According to its S-1 filing, Yelp’s losses increased faster than revenue grew. Yelp lost $2.34 million in 2009, but it lost $16.9 million in 2011. The company has not turned a profit in the eight years since it was founded, which can be troublesome to investors in an uncertain market.
Yelp is highly dependent onGoogle for a “significant source of traffic,” and that relationship may break down, should Google decide to promote its own property, Zagat, instead of Yelp. In the S-1 filing, Yelp noted that Google accounted for more than half of the visits to its website in the 2011 fiscal year.
“Our success depends on our ability to maintain a prominent presence in search results for queries regarding local businesses on Google,” the filing said.
“Although I expect to see a pop at the open due to demand (Yelp was 20 times-oversubscribed), losses will likely continue to grow or come down marginally, and I don’t see it as being a profitable entity. There’s already much competition in their arena, and they need to seriously worry about Google,” said Scott Sweet, senior managing partner of IPOboutique.com.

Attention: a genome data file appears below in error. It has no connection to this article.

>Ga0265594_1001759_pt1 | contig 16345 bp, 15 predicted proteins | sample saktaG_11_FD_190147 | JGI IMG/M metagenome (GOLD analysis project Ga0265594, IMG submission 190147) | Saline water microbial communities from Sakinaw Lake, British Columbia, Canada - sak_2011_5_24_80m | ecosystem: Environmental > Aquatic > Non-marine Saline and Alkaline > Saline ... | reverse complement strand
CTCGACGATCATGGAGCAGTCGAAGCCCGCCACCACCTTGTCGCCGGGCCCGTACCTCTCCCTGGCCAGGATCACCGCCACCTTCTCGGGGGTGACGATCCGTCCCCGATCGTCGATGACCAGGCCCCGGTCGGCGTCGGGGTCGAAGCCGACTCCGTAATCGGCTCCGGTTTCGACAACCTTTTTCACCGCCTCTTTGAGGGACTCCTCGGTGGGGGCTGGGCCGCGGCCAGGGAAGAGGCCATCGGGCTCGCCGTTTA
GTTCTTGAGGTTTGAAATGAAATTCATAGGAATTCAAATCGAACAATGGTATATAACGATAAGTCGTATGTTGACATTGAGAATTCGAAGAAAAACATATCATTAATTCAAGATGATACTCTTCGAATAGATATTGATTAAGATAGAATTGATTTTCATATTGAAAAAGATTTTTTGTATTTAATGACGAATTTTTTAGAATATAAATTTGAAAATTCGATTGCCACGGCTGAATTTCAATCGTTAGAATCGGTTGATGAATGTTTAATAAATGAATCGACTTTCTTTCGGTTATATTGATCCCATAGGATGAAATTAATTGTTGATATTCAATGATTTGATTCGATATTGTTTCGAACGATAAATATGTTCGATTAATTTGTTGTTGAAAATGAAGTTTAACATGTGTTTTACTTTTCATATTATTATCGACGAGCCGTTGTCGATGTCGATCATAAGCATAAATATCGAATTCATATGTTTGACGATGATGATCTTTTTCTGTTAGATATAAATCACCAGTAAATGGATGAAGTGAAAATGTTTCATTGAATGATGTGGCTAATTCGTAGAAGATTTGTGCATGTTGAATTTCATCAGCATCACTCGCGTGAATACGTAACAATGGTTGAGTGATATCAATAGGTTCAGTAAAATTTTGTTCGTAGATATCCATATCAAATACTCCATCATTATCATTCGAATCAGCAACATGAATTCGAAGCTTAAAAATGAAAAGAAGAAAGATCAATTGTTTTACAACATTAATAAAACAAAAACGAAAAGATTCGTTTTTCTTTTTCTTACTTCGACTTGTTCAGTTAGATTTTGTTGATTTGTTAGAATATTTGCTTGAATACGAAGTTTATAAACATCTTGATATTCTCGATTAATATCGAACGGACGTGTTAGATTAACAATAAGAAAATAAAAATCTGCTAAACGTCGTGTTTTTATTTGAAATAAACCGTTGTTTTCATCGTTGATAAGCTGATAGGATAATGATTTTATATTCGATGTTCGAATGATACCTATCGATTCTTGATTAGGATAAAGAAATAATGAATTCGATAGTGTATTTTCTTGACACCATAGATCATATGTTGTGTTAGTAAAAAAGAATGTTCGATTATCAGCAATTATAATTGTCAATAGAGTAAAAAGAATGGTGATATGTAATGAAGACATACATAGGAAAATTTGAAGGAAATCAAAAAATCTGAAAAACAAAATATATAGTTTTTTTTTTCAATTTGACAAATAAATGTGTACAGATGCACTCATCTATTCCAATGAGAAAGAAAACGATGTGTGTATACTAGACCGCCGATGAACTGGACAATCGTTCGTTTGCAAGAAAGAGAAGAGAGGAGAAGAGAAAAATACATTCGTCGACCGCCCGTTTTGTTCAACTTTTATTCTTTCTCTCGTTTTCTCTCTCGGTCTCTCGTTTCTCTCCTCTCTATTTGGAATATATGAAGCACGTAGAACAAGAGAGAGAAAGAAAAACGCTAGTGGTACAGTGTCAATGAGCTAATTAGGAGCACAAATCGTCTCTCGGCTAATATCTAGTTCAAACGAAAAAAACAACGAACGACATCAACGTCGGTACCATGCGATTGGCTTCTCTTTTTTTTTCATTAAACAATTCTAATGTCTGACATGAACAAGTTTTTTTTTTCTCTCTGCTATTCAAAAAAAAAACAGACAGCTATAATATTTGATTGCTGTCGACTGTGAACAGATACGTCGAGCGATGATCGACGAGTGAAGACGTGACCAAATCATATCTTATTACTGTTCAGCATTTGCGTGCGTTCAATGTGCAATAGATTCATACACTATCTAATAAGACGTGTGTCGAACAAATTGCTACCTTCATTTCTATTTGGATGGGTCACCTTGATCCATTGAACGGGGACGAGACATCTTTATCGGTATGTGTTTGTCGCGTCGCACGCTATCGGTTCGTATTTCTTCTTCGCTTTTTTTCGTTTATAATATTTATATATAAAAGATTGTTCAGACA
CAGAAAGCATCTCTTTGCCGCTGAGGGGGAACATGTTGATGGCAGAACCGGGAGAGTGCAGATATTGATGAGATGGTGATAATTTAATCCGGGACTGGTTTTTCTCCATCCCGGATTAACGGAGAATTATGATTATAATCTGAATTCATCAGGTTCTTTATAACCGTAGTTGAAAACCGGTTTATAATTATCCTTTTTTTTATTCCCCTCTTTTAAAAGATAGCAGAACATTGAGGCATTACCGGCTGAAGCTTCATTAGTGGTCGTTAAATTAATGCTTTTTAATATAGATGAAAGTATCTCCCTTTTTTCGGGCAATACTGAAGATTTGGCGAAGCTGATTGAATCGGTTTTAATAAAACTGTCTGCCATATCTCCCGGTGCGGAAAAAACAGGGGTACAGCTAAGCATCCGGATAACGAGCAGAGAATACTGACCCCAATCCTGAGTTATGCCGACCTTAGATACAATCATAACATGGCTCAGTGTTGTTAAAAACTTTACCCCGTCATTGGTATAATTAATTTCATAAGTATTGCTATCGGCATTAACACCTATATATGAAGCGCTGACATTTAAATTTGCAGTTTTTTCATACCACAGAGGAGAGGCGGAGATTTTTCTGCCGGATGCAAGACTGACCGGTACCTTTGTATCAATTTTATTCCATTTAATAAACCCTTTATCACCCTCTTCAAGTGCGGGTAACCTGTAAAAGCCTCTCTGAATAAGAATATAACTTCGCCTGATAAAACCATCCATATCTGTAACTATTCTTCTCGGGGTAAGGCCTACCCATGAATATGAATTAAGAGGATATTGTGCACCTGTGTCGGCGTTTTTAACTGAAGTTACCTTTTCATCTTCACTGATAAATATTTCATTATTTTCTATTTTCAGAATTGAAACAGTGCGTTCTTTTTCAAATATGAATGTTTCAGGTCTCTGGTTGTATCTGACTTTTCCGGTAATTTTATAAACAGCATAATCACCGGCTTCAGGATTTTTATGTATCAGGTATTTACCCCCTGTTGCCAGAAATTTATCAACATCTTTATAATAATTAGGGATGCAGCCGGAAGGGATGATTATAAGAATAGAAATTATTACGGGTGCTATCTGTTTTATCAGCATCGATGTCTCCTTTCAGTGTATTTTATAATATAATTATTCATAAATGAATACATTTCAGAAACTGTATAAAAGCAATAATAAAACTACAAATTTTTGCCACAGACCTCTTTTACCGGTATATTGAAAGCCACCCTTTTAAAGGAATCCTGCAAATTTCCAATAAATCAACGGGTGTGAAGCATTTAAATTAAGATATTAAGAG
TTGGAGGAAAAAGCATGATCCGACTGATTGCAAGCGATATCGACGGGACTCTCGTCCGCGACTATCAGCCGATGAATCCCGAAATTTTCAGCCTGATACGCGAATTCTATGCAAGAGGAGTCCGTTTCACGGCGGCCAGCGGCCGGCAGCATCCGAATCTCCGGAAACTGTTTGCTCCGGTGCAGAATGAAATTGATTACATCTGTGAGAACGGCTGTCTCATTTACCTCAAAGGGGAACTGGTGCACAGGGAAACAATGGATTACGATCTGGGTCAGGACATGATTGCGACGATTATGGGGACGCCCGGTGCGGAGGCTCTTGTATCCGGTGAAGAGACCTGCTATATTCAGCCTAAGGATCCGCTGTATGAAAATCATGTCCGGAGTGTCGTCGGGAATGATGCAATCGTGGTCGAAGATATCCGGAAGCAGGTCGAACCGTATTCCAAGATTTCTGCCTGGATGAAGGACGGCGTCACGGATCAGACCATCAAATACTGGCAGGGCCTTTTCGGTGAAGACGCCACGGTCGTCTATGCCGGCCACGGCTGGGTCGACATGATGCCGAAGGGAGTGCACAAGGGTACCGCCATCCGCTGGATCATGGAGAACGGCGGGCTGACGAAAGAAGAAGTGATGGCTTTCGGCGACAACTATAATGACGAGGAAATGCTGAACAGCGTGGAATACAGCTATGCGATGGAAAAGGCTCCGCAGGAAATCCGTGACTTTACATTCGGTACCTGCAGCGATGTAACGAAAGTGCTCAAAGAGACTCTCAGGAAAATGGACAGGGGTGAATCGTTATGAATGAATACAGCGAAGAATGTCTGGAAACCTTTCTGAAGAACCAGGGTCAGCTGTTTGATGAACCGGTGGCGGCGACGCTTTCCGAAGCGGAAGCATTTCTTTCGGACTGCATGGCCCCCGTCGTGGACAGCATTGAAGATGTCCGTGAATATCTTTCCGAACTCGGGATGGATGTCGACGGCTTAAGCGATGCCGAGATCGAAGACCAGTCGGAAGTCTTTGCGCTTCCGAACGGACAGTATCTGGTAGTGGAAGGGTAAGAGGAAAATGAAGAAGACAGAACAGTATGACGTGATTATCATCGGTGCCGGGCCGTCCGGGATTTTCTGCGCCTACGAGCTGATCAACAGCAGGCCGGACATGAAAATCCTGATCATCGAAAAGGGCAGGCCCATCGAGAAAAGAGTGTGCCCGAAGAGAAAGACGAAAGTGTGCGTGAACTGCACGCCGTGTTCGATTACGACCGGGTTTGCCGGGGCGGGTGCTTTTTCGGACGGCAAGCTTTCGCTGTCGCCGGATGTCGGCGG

Google has already removed links to Yelp’s website, according to the filing, to promote its own products, and there is no reason to think that this will not happen in the future.
Google tried to purchase Yelp for close to $500 million in 2009, as did Yahoo!.
Yelp, like other Internet companies such as Google and Facebook, has not figured out how to monetize mobile just yet.
Several analysts have said that the mobile advertising space is still a few years away from advertisers really making a significant push into this market.
Yelp said it has not “materially monetized our mobile app to date,” and may not do so in the future if Google, Facebook, and others can’t figure it out.
At nearly $900 million, Yelp started trading at 10 times revenue.
Conversely, Google trades at six times trailing 12-month revenue and is highly profitable.
Even Groupon, which came under criticism for its accounting-methods and low barrier to entry, trades at six times trailing-12-month revenue.
“Yelp is selling at the highest multiple to sales to its competitors, which is a serious metric that has to be looked at,” Sweet said. “Yelp is selling at nearly double what Google is.”
Yelp was competing with Groupon in the “daily-deals” space, but left that market in 2011, along with Facebook, as revenue growth slowed.
Yelp priced its IPO Thursday night at $15 per share, above the expected $12 to $14 a share range, indicating the high interest in the offering. About seven million shares were sold in the offering, raising $107 million.
The shares opened for trade at $22 each, about 64 percent above the IPO price. Yelp shares gained 60 percent in first-day trading Friday.
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